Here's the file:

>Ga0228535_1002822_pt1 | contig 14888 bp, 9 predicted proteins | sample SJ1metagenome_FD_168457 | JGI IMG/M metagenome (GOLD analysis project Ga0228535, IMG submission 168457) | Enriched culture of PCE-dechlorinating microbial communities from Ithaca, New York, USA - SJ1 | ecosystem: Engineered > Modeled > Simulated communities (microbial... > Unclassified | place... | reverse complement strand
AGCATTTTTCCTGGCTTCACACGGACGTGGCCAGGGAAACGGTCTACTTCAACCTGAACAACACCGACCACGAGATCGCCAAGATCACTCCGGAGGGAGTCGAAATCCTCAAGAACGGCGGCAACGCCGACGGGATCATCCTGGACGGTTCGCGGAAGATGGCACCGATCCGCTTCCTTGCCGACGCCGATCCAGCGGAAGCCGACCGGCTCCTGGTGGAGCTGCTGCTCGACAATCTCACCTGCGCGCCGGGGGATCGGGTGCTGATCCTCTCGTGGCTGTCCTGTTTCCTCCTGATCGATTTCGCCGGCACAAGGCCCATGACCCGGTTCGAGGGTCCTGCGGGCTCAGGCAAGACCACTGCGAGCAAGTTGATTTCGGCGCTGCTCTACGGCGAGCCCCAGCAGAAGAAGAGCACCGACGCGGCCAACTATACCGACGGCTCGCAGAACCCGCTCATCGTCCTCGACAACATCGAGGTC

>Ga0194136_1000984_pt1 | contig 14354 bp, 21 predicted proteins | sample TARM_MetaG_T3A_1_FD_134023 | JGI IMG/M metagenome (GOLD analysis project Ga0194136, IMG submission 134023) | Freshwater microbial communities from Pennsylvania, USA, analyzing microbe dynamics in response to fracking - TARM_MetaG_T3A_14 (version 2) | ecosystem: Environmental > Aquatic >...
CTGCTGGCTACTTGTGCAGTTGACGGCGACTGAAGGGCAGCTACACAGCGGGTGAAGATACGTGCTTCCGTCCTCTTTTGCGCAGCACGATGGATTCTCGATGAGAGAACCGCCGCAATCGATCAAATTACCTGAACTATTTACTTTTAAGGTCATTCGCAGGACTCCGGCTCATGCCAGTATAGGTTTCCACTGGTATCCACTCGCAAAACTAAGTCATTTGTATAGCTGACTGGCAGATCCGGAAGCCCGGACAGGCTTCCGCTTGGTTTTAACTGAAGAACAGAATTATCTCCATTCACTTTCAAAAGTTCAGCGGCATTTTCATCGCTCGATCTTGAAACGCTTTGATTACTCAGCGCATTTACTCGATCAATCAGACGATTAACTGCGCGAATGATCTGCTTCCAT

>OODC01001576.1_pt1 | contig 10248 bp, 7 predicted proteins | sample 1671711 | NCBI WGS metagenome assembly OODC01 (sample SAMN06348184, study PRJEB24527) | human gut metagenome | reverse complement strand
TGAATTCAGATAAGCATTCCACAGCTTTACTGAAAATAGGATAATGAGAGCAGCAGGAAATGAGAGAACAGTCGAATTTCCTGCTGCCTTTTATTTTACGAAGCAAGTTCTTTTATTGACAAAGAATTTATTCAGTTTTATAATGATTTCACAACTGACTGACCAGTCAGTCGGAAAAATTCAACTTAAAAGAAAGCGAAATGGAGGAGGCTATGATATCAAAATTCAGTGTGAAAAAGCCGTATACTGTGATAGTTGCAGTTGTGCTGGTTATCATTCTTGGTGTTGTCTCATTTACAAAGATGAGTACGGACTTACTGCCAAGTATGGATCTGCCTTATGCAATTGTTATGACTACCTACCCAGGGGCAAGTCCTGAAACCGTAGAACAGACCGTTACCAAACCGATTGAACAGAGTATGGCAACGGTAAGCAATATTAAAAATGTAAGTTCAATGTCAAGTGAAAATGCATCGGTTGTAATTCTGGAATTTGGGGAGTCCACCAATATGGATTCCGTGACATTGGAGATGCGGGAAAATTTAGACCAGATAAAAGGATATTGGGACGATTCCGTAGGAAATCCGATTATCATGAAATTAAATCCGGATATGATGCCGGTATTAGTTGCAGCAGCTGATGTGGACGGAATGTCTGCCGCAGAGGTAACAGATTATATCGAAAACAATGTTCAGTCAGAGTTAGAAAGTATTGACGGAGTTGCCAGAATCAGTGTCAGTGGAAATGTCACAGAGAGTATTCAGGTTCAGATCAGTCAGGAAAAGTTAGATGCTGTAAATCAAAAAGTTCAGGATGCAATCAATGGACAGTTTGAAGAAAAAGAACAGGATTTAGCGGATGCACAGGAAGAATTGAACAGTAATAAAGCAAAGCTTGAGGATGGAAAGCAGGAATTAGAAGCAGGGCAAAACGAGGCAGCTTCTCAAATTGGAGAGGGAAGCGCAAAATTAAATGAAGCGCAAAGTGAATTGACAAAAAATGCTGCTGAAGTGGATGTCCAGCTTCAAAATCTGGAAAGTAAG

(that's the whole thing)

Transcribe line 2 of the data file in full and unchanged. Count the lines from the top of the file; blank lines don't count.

AGCATTTTTCCTGGCTTCACACGGACGTGGCCAGGGAAACGGTCTACTTCAACCTGAACAACACCGACCACGAGATCGCCAAGATCACTCCGGAGGGAGTCGAAATCCTCAAGAACGGCGGCAACGCCGACGGGATCATCCTGGACGGTTCGCGGAAGATGGCACCGATCCGCTTCCTTGCCGACGCCGATCCAGCGGAAGCCGACCGGCTCCTGGTGGAGCTGCTGCTCGACAATCTCACCTGCGCGCCGGGGGATCGGGTGCTGATCCTCTCGTGGCTGTCCTGTTTCCTCCTGATCGATTTCGCCGGCACAAGGCCCATGACCCGGTTCGAGGGTCCTGCGGGCTCAGGCAAGACCACTGCGAGCAAGTTGATTTCGGCGCTGCTCTACGGCGAGCCCCAGCAGAAGAAGAGCACCGACGCGGCCAACTATACCGACGGCTCGCAGAACCCGCTCATCGTCCTCGACAACATCGAGGTC